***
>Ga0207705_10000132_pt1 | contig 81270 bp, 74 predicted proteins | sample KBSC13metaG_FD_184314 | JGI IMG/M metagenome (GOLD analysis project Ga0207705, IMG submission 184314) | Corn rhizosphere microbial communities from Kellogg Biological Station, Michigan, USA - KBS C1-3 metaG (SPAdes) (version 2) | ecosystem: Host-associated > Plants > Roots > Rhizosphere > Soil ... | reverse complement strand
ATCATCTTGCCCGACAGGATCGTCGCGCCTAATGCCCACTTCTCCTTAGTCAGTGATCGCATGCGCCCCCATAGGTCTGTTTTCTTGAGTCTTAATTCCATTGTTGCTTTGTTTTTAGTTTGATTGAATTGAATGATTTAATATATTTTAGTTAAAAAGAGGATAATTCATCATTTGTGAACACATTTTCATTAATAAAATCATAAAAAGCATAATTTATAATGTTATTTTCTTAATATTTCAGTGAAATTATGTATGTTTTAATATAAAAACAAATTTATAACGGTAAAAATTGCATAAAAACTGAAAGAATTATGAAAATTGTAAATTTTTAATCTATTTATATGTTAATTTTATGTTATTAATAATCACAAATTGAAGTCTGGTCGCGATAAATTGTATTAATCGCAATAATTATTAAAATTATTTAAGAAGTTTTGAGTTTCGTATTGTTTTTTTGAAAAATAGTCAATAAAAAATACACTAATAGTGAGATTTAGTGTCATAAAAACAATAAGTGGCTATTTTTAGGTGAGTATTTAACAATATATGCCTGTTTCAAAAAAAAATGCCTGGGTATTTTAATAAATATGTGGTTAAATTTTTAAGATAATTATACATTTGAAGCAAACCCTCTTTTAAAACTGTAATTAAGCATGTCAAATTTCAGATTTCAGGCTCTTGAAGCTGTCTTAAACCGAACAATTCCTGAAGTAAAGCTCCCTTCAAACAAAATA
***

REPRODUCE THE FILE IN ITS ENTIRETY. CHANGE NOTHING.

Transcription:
>Ga0207705_10000132_pt1 | contig 81270 bp, 74 predicted proteins | sample KBSC13metaG_FD_184314 | JGI IMG/M metagenome (GOLD analysis project Ga0207705, IMG submission 184314) | Corn rhizosphere microbial communities from Kellogg Biological Station, Michigan, USA - KBS C1-3 metaG (SPAdes) (version 2) | ecosystem: Host-associated > Plants > Roots > Rhizosphere > Soil ... | reverse complement strand
ATCATCTTGCCCGACAGGATCGTCGCGCCTAATGCCCACTTCTCCTTAGTCAGTGATCGCATGCGCCCCCATAGGTCTGTTTTCTTGAGTCTTAATTCCATTGTTGCTTTGTTTTTAGTTTGATTGAATTGAATGATTTAATATATTTTAGTTAAAAAGAGGATAATTCATCATTTGTGAACACATTTTCATTAATAAAATCATAAAAAGCATAATTTATAATGTTATTTTCTTAATATTTCAGTGAAATTATGTATGTTTTAATATAAAAACAAATTTATAACGGTAAAAATTGCATAAAAACTGAAAGAATTATGAAAATTGTAAATTTTTAATCTATTTATATGTTAATTTTATGTTATTAATAATCACAAATTGAAGTCTGGTCGCGATAAATTGTATTAATCGCAATAATTATTAAAATTATTTAAGAAGTTTTGAGTTTCGTATTGTTTTTTTGAAAAATAGTCAATAAAAAATACACTAATAGTGAGATTTAGTGTCATAAAAACAATAAGTGGCTATTTTTAGGTGAGTATTTAACAATATATGCCTGTTTCAAAAAAAAATGCCTGGGTATTTTAATAAATATGTGGTTAAATTTTTAAGATAATTATACATTTGAAGCAAACCCTCTTTTAAAACTGTAATTAAGCATGTCAAATTTCAGATTTCAGGCTCTTGAAGCTGTCTTAAACCGAACAATTCCTGAAGTAAAGCTCCCTTCAAACAAAATA